Many of us wear a mask. We don’t let anyone see behind that mask. We think that what is under it is too hard for anyone else to bear. It is the mask of Shame and Guilt. Many of us survivors carry around a load of shame that we don’t deserve to bear.
What Exactly Is Shame?
The shame most of us are familiar with is called toxic shame. That is when someone sins against you (like a rape, for example), but you carry the guilt you are not responsible for. You can carry this for a very long time. If you don’t deal with it and heal from it, it can cause some other problems in your life.
Shame is very powerful and it is a tool that many abusers use against the victim to get their way:
“If you resist, I will post nude pictures of you on the internet.”
“You wore that sexy outfit. You were asking for it.”
“You didn’t have sex with me enough, so you’re the reason I cheated on you.”
“You didn’t have dinner ready on time. It’s your fault I hit you. You made me angry.”
“You’re nothing but a whore. That’s the only thing you’re good for.”
“If you would only do what I ask during sex, I wouldn’t need to resort to porn.”
“You’re not a virgin, you’re dirty, so no man will ever want you again.”
These are all lies. But most abuse survivors have a hard time believing the truth about themselves. They feel eternally worthless. No matter how great their life seems, the shame seems to follow them around. It destroys relationships with those they love. Survivors sometimes destroy themselves with eating disorders, drugs, empty sex, and cutting themselves. Shame always seems to show up at the most inconvenient times, like during sex or even just getting turned on. The truth is, it was never their fault. Shame distorts how we see God and ourselves.
Examples Of Toxic Shame in the Bible
Have you ever heard a sermon about Tamar in the Bible? Most people have not. It is not one of those feel good messages preachers prefer to deliver. But it is an important story that needs to be told. Tamar was King David’s daughter, who was a virgin. Her brother Amnon had this evil lust for her. He pretended to be sick and summoned her (from a protected place under palace guards) to “nurse him back to health”. Their cousin Jonadab was also in on it. That was when he forced himself on her and raped her. She begged him not to do it, but she was overpowered by him. Then he threw her out of the palace. In those days if you were raped, society blamed it on the woman. It sounds like some things never change! Her father, King David, didn’t even do anything about it! She surely carried a lot of toxic shame that she shouldn’t have had to bear! It was not her fault. The one justice she received was that Amnon was assassinated by Absalom, his half brother, to avenge the rape of his sister. Hats off to Absalom!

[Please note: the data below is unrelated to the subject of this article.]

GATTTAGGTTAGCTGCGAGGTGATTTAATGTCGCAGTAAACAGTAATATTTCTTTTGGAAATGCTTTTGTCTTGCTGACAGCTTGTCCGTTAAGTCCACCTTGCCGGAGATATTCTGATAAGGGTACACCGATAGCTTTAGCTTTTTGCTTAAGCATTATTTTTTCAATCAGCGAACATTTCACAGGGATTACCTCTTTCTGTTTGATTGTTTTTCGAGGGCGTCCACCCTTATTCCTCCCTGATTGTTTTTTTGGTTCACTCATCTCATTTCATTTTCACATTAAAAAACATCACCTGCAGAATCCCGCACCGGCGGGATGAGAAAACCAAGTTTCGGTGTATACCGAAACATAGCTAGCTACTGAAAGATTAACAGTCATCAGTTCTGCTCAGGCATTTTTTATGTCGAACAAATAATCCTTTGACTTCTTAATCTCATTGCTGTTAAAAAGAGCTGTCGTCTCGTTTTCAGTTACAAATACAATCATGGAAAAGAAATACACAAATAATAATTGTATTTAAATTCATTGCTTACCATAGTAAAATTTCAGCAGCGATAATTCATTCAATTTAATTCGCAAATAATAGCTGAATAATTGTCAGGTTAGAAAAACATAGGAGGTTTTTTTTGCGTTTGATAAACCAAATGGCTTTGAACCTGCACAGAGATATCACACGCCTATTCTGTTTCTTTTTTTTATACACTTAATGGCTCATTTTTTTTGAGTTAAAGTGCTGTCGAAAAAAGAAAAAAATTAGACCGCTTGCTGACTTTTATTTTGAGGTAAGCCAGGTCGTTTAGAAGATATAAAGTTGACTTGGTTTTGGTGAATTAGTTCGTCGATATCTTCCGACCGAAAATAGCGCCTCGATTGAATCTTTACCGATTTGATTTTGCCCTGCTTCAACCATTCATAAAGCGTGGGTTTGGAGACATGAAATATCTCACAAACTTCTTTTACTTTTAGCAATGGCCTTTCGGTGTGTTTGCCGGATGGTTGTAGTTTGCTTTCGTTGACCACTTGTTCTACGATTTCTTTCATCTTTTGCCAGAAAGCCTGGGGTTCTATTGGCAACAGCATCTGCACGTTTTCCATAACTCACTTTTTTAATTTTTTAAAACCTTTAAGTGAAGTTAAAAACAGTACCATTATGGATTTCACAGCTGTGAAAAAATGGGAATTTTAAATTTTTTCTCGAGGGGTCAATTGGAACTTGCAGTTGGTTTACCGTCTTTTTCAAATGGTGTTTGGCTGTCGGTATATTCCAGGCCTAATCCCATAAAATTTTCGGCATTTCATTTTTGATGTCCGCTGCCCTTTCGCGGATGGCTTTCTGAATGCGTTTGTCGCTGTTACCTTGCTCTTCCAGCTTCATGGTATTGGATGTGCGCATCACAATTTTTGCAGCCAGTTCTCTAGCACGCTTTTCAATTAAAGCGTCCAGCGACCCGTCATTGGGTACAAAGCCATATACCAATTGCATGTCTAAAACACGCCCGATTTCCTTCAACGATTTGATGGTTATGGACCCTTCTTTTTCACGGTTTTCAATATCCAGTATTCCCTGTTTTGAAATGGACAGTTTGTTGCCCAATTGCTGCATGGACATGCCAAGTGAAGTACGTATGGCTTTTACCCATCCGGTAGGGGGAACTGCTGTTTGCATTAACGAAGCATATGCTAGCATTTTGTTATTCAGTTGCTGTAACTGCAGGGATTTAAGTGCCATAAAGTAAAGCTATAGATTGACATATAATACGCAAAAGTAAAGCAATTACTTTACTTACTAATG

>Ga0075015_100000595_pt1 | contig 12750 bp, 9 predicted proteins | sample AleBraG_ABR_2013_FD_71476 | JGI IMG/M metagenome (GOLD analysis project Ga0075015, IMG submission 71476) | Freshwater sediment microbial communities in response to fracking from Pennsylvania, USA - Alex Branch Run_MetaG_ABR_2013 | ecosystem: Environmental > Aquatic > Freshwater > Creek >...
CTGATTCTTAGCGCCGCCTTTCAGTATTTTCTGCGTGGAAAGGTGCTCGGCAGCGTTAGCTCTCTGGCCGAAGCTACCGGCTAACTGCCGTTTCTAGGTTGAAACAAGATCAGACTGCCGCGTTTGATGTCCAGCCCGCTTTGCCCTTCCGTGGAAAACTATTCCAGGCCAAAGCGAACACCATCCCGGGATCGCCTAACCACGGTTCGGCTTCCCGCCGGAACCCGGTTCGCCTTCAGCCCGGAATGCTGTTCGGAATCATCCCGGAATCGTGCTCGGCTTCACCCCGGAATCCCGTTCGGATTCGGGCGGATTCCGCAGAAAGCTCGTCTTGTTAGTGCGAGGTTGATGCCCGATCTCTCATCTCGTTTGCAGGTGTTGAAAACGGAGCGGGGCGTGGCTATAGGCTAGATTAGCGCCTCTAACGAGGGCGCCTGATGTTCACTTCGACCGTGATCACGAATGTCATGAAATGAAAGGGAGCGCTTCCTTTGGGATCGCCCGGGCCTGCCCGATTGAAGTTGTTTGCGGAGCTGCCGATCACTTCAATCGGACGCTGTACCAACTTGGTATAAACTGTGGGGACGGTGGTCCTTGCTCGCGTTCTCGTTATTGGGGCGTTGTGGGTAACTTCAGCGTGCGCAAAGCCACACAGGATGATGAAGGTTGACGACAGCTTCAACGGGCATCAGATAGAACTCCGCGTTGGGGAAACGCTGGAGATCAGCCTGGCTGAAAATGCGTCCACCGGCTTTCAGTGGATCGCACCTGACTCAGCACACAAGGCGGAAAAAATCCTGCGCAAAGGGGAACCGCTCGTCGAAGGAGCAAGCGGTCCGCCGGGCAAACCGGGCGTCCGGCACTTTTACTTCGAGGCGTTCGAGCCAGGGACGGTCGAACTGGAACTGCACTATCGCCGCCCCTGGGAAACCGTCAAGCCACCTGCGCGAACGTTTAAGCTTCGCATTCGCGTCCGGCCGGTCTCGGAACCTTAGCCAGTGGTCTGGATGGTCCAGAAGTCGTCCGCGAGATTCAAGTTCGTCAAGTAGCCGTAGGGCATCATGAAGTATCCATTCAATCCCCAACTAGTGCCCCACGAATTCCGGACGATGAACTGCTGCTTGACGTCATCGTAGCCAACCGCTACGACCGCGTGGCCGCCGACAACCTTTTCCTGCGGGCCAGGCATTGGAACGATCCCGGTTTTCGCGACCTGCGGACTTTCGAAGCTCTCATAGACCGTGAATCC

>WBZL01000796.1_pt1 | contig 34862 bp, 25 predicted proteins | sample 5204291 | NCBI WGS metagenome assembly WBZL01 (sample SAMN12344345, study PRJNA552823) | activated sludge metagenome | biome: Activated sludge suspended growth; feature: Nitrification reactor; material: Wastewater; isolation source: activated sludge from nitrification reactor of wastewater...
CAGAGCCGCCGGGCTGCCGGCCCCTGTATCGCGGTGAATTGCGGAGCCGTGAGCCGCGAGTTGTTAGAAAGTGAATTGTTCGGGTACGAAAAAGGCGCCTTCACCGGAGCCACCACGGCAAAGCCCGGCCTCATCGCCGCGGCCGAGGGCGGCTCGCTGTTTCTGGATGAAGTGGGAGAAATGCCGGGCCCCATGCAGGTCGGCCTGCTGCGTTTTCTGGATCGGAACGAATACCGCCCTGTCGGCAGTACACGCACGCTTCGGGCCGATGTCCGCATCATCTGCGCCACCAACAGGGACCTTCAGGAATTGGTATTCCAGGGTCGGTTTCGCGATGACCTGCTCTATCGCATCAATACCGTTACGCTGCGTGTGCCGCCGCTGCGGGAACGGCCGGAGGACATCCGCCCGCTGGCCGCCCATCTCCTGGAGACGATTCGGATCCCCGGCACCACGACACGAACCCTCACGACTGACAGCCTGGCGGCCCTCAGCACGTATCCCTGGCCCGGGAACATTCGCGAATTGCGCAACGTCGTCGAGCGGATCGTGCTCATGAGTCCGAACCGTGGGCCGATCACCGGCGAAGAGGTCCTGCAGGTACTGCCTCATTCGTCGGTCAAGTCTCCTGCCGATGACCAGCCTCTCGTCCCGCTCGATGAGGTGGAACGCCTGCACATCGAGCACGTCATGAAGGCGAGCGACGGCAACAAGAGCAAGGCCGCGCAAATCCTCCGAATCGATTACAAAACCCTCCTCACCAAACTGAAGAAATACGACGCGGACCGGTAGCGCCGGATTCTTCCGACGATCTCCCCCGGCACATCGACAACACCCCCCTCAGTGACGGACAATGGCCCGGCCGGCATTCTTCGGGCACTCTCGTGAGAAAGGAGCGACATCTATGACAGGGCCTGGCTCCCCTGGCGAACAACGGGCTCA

Most people are more familiar with Hagar’s story. She was the handmaiden of Sarah, Abraham’s wife. In other words, she was a slave. She did not have many rights or choices in life. Now Abraham and Sarah were told by God that they were going to have a son. Well, they got real impatient in waiting for God’s promises to come to pass (Don’t we all!) Sarah decided to take matters into her own hands and told Abraham to have sex with Hagar so they would have a child. How terrible it must have been for Hagar to be taken against her will to be used only as a baby incubator! After the dirty deed was done and Hagar gave birth, Sarah hated Hagar. 13 years later, Isaac was born(the son that God promised), so Sarah threw Hagar out of the house into the desert with her son Ishmael. Of course, she felt despair, hopelessness, and toxic shame! Shame that she had no business being burdened with. Abraham and Sarah sinned against Hagar. She suffered because of it, even though it was not her fault! But God assured her that her son Ishmael would raise up a great nation of his own(The Muslim people).
One of the well known disciples, Judas, had toxic shame. He did a horrible thing when he turned Jesus over to the Sanhedrin to be tried as a criminal for 30 pieces of silver. But the difference between what Judas did and what the other disciples did, is that Judas didn’t believe he was worthy of forgiveness. He had so much shame that he hung himself. It was tragic that he didn’t go straight to God for forgiveness. Would Jesus have forgiven him if he asked? Yes, God, in his mercy would have forgiven Judas, taken away his guilt and shame, and restored him.
There Is A Healthy Legitimate Guilt
All of us were born with a sin nature. Sin separates us from God. But Jesus came to die on the cross for our sins, so there is no longer any more penalty(spiritual death) or guilt in this life. Because of Jesus, we have forgiveness and righteousness before God.